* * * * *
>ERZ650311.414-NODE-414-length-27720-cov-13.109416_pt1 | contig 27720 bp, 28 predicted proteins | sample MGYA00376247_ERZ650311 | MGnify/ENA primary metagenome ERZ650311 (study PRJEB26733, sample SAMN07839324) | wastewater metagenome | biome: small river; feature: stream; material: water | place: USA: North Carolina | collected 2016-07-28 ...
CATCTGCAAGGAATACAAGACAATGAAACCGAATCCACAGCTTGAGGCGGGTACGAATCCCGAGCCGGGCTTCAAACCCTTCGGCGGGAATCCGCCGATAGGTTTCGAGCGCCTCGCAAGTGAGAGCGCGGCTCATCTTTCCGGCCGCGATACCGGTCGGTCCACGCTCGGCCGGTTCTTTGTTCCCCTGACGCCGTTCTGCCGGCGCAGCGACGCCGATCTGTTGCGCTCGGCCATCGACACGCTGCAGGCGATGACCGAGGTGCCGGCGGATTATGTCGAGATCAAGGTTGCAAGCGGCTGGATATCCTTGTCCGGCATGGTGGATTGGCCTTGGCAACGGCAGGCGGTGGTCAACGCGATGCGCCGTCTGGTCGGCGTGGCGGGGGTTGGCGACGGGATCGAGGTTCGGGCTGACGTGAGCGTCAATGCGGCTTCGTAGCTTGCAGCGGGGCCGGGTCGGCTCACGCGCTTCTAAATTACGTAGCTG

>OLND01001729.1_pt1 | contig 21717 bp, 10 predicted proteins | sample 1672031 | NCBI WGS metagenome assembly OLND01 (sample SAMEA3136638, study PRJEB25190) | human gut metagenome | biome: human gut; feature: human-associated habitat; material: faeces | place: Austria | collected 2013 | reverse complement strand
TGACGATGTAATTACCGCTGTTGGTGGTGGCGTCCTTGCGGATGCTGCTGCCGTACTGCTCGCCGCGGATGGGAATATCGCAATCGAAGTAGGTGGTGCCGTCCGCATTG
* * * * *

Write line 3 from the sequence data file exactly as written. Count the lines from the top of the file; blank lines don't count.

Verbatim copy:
>OLND01001729.1_pt1 | contig 21717 bp, 10 predicted proteins | sample 1672031 | NCBI WGS metagenome assembly OLND01 (sample SAMEA3136638, study PRJEB25190) | human gut metagenome | biome: human gut; feature: human-associated habitat; material: faeces | place: Austria | collected 2013 | reverse complement strand